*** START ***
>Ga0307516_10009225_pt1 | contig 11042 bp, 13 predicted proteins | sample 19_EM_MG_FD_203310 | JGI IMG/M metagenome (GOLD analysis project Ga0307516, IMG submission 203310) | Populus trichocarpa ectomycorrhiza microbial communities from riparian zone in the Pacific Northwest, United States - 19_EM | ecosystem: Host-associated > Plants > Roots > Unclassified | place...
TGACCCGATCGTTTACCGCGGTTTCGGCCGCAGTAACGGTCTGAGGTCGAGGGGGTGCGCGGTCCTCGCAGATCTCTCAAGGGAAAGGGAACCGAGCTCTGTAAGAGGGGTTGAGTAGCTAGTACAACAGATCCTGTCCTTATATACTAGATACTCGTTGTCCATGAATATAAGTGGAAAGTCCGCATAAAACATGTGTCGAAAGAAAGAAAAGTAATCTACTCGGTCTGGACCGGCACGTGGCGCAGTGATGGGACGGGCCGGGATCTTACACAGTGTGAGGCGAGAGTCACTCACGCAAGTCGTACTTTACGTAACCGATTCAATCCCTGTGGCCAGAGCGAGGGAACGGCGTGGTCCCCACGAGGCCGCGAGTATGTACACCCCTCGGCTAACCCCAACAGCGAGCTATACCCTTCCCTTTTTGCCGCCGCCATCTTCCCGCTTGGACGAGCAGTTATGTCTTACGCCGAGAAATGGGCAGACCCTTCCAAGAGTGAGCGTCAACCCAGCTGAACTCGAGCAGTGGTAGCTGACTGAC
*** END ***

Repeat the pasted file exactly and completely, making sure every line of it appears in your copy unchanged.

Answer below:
>Ga0307516_10009225_pt1 | contig 11042 bp, 13 predicted proteins | sample 19_EM_MG_FD_203310 | JGI IMG/M metagenome (GOLD analysis project Ga0307516, IMG submission 203310) | Populus trichocarpa ectomycorrhiza microbial communities from riparian zone in the Pacific Northwest, United States - 19_EM | ecosystem: Host-associated > Plants > Roots > Unclassified | place...
TGACCCGATCGTTTACCGCGGTTTCGGCCGCAGTAACGGTCTGAGGTCGAGGGGGTGCGCGGTCCTCGCAGATCTCTCAAGGGAAAGGGAACCGAGCTCTGTAAGAGGGGTTGAGTAGCTAGTACAACAGATCCTGTCCTTATATACTAGATACTCGTTGTCCATGAATATAAGTGGAAAGTCCGCATAAAACATGTGTCGAAAGAAAGAAAAGTAATCTACTCGGTCTGGACCGGCACGTGGCGCAGTGATGGGACGGGCCGGGATCTTACACAGTGTGAGGCGAGAGTCACTCACGCAAGTCGTACTTTACGTAACCGATTCAATCCCTGTGGCCAGAGCGAGGGAACGGCGTGGTCCCCACGAGGCCGCGAGTATGTACACCCCTCGGCTAACCCCAACAGCGAGCTATACCCTTCCCTTTTTGCCGCCGCCATCTTCCCGCTTGGACGAGCAGTTATGTCTTACGCCGAGAAATGGGCAGACCCTTCCAAGAGTGAGCGTCAACCCAGCTGAACTCGAGCAGTGGTAGCTGACTGAC